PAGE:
Foot was an MP for 42 years
Michael Foot was one of the great political orators, for more than half his life a political rebel and a thorn in the flesh of the establishment.
But he became a loyal and determined cabinet minister and, finally, Labour leader, although he took his party to its worst electoral defeat in 50 years.
Michael Mackintosh Foot was born in Plymouth on 23 July 1913, into a family of Liberal non-conformists.
His solicitor father, Isaac, was twice elected as a Liberal MP for the former Bodmin Constituency in Cornwall and also served as Lord Mayor of Plymouth.
The family was steeped in politics. Michael's brother, Dingle Foot became Solicitor General in Harold Wilson's administration, another brother, John became a Liberal peer while a third brother, Hugh, became UK ambassador to the United Nations.
Michael attended Leighton Park School, a Quaker establishment in Reading, before going up to Wadham College, Oxford, where he became President of the Oxford Union and converted to socialism.
After his graduation he worked as a shipping clerk in Liverpool where he was shocked by the levels of poverty in the city and social conditions which were a far cry from those he had experienced in Plymouth.
Foot joined the Labour Party and fought his first parliamentary election in 1935 when he stood for the Welsh seat of Monmouth. His political beliefs were already well established and he roundly criticised the Conservative Prime Minister, Stanley Baldwin, for his policy of rearmament.
The young Michael Foot
He became a journalist, working first for the New Statesman and then for the magazine Tribune before the press baron, Lord Beaverbrook, offered him a job on the London Evening Standard.
Turned down by the military because of his chronic asthma, Foot was appointed editor of the Standard in 1942 at the age of 28. He remained there until 1945 when he moved to the Daily Herald which was partly owned by the TUC and was, effectively, the official paper of the Labour Party.
In the same year he won the Parliamentary seat of Plymouth Devonport as part of Clement Atlee's landslide victory, the first time Labour had ever held the seat.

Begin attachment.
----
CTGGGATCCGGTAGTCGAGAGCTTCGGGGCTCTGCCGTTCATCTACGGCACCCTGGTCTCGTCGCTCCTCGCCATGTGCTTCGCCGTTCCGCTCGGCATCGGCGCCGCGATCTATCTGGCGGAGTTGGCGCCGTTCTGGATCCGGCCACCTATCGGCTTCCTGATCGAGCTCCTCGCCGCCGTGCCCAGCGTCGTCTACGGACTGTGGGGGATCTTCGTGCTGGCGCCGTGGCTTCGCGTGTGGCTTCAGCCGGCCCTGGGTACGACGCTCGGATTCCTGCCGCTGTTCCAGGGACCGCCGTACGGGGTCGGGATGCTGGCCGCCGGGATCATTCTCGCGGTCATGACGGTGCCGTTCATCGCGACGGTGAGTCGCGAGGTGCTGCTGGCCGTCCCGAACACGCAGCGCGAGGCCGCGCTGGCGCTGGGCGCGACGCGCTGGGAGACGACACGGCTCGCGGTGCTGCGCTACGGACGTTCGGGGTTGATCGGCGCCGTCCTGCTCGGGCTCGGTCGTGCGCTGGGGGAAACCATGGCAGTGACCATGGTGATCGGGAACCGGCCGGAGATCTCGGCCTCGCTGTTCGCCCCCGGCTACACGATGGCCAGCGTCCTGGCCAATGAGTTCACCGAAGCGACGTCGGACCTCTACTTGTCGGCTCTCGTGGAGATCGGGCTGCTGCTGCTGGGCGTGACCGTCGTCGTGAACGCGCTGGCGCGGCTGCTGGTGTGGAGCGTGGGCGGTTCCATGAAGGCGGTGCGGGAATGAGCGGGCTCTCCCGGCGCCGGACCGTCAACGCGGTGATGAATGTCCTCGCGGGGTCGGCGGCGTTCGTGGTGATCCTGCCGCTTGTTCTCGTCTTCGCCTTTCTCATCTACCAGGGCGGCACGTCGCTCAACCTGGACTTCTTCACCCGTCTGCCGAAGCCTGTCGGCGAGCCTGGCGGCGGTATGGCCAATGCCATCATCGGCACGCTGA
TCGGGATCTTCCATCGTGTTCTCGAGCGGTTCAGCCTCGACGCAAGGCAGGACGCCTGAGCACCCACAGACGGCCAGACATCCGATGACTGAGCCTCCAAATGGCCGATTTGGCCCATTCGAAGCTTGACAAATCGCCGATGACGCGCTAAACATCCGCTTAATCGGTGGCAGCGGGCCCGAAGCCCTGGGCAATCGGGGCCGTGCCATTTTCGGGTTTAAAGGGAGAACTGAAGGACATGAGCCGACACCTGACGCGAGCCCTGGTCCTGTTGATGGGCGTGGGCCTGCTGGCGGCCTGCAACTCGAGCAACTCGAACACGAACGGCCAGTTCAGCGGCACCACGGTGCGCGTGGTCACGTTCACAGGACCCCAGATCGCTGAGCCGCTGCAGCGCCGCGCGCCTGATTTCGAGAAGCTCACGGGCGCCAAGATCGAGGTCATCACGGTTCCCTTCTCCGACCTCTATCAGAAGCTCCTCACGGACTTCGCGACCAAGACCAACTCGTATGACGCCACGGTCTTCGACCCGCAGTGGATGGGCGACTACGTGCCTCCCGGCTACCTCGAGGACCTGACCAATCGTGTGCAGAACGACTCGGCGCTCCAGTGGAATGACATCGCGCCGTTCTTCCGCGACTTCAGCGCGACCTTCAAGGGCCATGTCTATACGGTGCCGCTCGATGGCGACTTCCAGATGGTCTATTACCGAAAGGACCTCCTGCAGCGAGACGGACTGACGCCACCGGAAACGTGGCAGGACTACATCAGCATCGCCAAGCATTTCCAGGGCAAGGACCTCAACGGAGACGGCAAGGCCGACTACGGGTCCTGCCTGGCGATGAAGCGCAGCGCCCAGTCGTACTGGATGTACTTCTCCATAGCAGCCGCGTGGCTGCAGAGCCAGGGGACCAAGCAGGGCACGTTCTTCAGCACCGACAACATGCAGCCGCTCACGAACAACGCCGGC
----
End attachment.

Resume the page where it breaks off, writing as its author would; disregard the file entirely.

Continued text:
He continued working as a journalist with two spells as editor of Tribune, and became a fierce champion of left wing causes as well as a founder member of the Campaign for Nuclear Disarmament.
Foot surprisingly lost his Devonport seat to Dame Joan Vickers in 1955 but returned to parliament in 1960 as Member for Ebbw Vale, the former seat of his great political mentor Aneurin Bevan.
His opposition to defence spending led to the whip being withdrawn from him in 1961 and he was outside the Labour fold for two years.
Although the whip was restored he refused to serve in Harold Wilson's first two administrations, as he opposed Labour's policies on Vietnam, pay restraint and the Common Market.
Michael Foot campaigning in Devonport in 1950
He also formed an unlikely alliance with the Conservative right winger Enoch Powell to oppose government plans to abolish the right of hereditary peers to sit in the House of Lords.
After defeat by Ted Heath's Conservatives in 1970 the Labour left strengthened its position in the party and in 1972 Foot stood, unsuccessfully, for the post of deputy leader.
When Labour returned to power in 1974 Foot accepted the position of Employment Secretary and set about the task of strengthening links between the party and the trades unions.
He also campaigned fiercely for a no vote in the 1975 referendum on whether Britain should remain part of the European Economic Community.
When Harold Wilson stood down in 1976, Foot stood for the party leadership but was defeated by James Callaghan who appointed him as Leader of the House of Commons.